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Monument to Matvey Kuzmin at Partizanskaya station of the Moscow Metro.

Matvey Kuzmich Kuzmin (Russian: Матвей Кузьмич Кузьмин; 3 August 1858–14 February 1942) was a Russian peasant-patriot who was killed in World War II. He was posthumously named a Hero of the Soviet Union on May 8, 1965, becoming the oldest person named a Hero of the Soviet Union[1] based on his age at death.


Early life

Kuzmin was born in 1858 in the village of Kurakino, in the Velikoluksky District (then Uezd) of Pskov Oblast. He was a self-employed farmer who refused to join a kolkhoz[2][3] or collective farm, while continuing to hunt and fish on the territory of the kolkhoz "Rassvet" (Russian: Рассвет, 'Dawn'). He was considered a "counter-revolutionary" (kontrik); and was nicknamed "Biriuk" (lone wolf).[2][3]

Malkino Heights

Kuzmin's home region was occupied by the forces of Nazi Germany in World War II. In February 1942, he helped house a battalion of the 1st Mountain Division ("Edelweiss") in the village of Kurakino. The German battalion was ordered to pierce the Soviet defense in the area of Velikiye Luki by advancing into the rear of the Soviet troops dug in at Malkino Heights.

On February 13, 1942, the German commander asked the 83-year-old Kuzmin to guide his men and offered Kuzmin money, flour, kerosene, and a "Three Rings" hunting rifle. Kuzmin agreed, but on learning of the proposed route, sent his son Vasilij to Pershino (6 km. from Kurakino) to warn the Soviet troops and to propose an ambush near the village of Malkino. During the night, Kuzmin guided the German units through meandering paths, leading them to the outskirts of Malkino at dawn. There the village defenders and the 2nd battalion of 31st Cadet Rifle Brigade of the Kalinin Front attacked. The German battalion came under heavy machine-gun fire and suffered losses of about 50 killed and 20 captured.[4] Kuzmin was shot and killed by a German officer during the skirmish. Three days later Kuzmin was buried with military honors. Subsequently he was reburied at the military cemetery of Velikiye Luki.[2][3]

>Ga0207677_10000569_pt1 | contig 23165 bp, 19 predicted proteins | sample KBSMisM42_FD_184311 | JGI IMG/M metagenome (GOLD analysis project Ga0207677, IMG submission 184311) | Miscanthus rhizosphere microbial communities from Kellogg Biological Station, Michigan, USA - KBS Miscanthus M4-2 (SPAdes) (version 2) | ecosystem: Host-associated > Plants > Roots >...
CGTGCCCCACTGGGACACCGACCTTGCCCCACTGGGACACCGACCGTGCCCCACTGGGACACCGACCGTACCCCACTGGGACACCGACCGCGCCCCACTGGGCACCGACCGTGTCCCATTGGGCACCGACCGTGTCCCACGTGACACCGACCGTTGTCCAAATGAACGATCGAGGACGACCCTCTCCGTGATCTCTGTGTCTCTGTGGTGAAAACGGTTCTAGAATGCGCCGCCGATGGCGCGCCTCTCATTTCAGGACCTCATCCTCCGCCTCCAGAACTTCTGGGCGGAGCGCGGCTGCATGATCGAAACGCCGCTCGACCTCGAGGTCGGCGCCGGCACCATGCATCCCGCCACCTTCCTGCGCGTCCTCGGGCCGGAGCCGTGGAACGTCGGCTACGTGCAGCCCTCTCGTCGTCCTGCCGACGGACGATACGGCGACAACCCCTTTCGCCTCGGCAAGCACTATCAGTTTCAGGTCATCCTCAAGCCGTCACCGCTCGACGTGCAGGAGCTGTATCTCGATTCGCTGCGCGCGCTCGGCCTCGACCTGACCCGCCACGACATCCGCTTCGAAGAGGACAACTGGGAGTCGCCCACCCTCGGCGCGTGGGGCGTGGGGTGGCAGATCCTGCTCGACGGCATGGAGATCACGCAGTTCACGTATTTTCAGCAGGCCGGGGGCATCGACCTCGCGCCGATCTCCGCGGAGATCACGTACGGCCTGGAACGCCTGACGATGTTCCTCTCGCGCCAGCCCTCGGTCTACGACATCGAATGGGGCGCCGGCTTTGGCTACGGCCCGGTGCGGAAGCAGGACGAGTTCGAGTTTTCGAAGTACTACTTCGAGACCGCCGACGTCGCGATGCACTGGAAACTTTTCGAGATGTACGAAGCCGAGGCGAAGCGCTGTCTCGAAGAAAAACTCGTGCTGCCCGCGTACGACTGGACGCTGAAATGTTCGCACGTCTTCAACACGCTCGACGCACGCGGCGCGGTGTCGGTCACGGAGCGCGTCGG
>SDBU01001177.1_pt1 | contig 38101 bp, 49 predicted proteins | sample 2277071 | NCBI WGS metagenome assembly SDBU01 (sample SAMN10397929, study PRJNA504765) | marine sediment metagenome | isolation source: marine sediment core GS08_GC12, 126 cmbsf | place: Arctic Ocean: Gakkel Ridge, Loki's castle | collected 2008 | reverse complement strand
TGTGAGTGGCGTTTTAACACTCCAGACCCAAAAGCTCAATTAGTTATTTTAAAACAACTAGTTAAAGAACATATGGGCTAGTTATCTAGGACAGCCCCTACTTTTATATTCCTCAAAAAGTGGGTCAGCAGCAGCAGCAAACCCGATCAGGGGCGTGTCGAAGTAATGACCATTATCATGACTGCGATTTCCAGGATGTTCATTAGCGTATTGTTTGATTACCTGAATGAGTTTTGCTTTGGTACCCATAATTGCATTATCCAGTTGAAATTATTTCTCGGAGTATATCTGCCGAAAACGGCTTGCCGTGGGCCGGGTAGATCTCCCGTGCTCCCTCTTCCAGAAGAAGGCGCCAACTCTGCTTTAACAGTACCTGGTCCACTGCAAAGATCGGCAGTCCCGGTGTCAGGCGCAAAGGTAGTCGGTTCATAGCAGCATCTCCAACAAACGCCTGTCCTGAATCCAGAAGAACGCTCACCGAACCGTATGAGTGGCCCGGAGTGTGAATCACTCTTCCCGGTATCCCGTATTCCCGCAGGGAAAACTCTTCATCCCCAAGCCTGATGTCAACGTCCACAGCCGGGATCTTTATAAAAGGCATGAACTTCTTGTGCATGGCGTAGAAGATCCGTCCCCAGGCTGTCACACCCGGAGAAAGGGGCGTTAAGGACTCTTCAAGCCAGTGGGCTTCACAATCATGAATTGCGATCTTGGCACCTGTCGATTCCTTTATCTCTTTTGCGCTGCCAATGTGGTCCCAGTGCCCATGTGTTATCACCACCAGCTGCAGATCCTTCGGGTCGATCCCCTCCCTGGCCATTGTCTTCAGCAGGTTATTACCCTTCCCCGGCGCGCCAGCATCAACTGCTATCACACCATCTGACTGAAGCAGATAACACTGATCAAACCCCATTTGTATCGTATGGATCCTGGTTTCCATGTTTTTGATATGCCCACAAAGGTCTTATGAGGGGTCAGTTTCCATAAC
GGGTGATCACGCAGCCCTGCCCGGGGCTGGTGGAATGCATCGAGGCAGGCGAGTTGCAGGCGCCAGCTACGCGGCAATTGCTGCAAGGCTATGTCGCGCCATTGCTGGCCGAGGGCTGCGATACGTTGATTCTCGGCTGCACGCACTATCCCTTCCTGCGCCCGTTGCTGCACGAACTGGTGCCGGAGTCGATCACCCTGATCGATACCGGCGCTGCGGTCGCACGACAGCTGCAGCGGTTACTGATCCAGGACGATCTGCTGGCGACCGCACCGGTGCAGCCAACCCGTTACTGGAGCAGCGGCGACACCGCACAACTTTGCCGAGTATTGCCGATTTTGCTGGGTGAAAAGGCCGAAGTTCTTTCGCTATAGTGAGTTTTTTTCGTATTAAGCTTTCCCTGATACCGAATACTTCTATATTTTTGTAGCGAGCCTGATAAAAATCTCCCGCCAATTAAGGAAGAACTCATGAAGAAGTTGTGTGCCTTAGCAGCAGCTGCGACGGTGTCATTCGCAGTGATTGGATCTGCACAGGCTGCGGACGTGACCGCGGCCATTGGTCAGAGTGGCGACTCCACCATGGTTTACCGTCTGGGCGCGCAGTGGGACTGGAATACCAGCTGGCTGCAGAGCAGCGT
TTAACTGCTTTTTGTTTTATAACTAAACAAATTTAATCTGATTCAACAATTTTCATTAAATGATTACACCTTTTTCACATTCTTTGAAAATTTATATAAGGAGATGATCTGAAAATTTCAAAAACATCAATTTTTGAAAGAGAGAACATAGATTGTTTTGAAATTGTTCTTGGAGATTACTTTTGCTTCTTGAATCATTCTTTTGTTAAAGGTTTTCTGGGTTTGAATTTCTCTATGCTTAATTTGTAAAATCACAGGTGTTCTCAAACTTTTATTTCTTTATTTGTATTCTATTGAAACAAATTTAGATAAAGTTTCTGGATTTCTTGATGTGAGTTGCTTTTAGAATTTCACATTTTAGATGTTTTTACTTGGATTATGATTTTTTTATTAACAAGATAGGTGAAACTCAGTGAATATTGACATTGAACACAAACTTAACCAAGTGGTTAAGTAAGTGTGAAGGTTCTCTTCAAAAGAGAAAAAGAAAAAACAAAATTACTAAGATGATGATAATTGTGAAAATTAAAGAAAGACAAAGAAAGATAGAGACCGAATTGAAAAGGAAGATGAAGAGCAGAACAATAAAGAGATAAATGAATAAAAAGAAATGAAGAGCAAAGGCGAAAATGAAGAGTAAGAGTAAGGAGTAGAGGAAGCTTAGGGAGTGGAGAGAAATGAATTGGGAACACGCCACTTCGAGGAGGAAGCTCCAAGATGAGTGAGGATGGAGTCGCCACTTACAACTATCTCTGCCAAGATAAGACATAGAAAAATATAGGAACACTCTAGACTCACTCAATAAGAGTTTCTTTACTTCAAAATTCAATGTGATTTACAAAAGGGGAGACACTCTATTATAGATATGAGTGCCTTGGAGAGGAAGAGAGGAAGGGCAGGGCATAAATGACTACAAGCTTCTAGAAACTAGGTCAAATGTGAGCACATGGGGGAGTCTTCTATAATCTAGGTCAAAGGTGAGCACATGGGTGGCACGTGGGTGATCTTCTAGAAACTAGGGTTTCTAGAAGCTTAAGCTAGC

Kuzmin's death became known through an article in Pravda, by Boris Polevoy. Polevoy was a military correspondent in that area and attended Kuzmin's funeral.[2][3] In 1948 Polevoy wrote the children's story The Last Day of Matvey Kuzmin,[5] which is still included in Russian school readings for third grade.

Kuzmin's self-sacrifice, which was compared with that of Ivan Susanin, earned him the posthumous honour of being named a Hero of the Soviet Union.

Throughout the USSR streets were named in his honour. A Soviet naval trawler was also named for him.

A statue to him was raised in the Moscow Metro station Izmailovsky Park (now Partizanskaya).


See also

External links



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